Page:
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		                                    Word Of Torah		                                </span>

Word of Torah

Written by: Student Cantor Isaac Sonett-Assor

Parashat Va-Etchanan

 
When Rabbi Segal and I began speaking about the opportunity to share this summer with the AJC community, she noted how important the landscape of the valley is to the spiritual experience of our congregation. At the time, I could imagine what she meant in theory, yet I knew I would have to experience life here to understand the feeling truly. Between the glorious blanket of stars that I get to witness every evening and the sunsets that color my evening drive, I really have never been more aware of the vastness and wonder of our world. And, I have never had greater appreciation for the words, “Blessed is the One who creates the heavenly lights,” which we recite together during our morning minyan. 
 
Our Torah portion Va-Etchanan and its accompanying Haftarah from the Book of Isaiah expresses a paradox that lives at the heart of Judaism: the limits of the universe cannot be fathomed, yet each individual life is significant and sacred. One might reason, “I am just an individual person, one of nearly 8 billion on this earth at this time with an endless universe stretching far beyond the stars; surely my actions couldn’t possibly matter in the grand scheme of space and time.”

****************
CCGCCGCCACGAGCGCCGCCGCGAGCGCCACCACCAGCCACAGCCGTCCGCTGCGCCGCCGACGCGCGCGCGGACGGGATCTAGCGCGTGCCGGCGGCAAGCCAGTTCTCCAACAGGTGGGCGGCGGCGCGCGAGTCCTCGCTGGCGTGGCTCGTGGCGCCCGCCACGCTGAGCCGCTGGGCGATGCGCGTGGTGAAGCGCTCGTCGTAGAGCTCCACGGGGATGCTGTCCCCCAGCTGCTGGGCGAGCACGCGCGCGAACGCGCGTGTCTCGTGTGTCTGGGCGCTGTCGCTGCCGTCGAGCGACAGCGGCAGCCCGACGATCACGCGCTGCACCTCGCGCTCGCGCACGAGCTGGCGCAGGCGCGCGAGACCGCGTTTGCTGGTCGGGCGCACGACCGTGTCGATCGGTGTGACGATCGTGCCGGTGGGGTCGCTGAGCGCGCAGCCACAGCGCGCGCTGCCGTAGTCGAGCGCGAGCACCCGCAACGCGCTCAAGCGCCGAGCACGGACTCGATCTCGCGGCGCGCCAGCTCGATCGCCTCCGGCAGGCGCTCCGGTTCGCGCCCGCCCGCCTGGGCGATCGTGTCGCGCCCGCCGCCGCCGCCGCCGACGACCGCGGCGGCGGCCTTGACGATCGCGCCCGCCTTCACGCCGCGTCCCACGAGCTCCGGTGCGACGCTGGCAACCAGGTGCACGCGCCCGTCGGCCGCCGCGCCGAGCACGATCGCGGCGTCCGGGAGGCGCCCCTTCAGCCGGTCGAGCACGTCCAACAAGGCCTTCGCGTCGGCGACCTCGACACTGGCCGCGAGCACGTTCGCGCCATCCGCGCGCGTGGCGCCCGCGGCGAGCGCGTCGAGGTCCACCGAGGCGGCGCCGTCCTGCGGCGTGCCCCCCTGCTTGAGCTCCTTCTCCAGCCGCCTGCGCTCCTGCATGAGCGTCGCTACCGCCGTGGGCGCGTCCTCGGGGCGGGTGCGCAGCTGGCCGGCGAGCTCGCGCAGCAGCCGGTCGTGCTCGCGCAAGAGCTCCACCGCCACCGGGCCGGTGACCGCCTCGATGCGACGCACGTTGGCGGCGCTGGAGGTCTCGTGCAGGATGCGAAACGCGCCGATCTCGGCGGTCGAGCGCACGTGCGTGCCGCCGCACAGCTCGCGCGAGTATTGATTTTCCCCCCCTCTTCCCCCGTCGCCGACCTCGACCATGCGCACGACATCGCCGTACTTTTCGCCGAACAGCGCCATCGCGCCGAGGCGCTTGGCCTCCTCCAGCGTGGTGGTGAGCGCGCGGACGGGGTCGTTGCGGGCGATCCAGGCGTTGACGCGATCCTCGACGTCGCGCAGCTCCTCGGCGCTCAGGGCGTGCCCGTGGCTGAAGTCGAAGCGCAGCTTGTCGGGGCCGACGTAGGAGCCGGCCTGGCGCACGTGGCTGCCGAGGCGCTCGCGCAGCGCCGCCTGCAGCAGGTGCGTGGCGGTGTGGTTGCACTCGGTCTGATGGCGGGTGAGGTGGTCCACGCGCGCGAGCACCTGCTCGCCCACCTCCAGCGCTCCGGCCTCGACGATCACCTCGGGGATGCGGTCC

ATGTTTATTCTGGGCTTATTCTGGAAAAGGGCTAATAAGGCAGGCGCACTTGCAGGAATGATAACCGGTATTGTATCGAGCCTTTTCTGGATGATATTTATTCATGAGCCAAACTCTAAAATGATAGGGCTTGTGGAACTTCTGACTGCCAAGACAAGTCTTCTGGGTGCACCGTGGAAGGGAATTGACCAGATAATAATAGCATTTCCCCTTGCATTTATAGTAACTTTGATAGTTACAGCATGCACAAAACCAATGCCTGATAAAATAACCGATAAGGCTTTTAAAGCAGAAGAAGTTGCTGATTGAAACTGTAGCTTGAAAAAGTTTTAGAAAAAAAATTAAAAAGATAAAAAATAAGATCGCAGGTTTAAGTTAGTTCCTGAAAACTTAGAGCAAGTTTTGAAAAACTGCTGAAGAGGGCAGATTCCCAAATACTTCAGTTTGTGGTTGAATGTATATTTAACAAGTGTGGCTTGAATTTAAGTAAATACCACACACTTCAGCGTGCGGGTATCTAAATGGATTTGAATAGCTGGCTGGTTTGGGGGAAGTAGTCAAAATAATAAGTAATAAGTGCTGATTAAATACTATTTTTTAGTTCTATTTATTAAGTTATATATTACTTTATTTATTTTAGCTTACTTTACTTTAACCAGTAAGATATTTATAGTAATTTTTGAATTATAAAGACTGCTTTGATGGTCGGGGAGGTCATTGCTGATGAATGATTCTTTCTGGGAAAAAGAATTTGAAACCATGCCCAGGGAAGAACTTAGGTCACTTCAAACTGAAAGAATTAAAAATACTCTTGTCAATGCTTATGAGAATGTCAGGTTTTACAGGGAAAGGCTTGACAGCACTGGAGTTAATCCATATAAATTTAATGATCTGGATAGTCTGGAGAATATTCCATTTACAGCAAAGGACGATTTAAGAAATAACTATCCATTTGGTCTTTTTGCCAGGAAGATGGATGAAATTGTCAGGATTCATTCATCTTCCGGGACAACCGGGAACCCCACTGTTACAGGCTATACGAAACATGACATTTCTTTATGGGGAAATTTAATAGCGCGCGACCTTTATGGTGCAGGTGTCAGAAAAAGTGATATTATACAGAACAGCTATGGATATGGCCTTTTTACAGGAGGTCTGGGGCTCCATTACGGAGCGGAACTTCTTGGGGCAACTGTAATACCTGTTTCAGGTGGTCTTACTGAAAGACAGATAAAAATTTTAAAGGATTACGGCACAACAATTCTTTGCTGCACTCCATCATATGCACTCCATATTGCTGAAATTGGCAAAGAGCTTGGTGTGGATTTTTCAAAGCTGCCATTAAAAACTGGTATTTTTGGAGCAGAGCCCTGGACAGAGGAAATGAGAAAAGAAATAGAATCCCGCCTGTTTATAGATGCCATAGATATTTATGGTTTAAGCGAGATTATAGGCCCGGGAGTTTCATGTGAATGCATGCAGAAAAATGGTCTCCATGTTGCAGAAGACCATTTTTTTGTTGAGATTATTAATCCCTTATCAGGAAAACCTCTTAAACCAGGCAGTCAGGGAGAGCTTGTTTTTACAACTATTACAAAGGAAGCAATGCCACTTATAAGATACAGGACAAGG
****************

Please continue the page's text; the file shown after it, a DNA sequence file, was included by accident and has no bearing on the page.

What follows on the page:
The prophet Isaiah, trying to make sense of a world of pain and exile, imagines the God of the Universe who “measured out the waters of the world in the palm of God’s hand and meted out the skies with the span of God’s fingers” (Isaiah 40:12). Just a few chapters later, Isaiah will conclude that the world is not governed by the chaos of warring gods. Rather, the entire universe is the dominion of one God, “the first and the last” (44:6).
 
Isaiah comforts the people of Israel as they sit and weep by the rivers of Babylon, long after Moses taught their (and our) ancestors the words, “Hear, O Israel, Adonai our God, Adonai is One” (Deuteronomy 6:4). Long after Moses instructed them to “teach these words to your children and to recite them at home and on the road, when you lie down and when you rise up” (6:7). Throughout the sermons that comprise the Book of Deuteronomy, Moses continually tries to impress upon his congregation that the deeds of human beings have a very real impact on the vast world around them and the even vaster God. Could there be a more empowering statement about the significance of life? 
 
Jewish tradition teaches us to recite the words of the Sh’ma twice a day, when we lie down and when we rise up. And each time we do, we precede it by two blessings: a blessing for the Creator of the universe and a blessing for the One who loves the people of Israel. May we always keep both of these blessings in mind, humbled by the smallness of our place in the world yet deeply conscious of its undeniable importance.

 

Wed, July 28 2021 19 Av 5781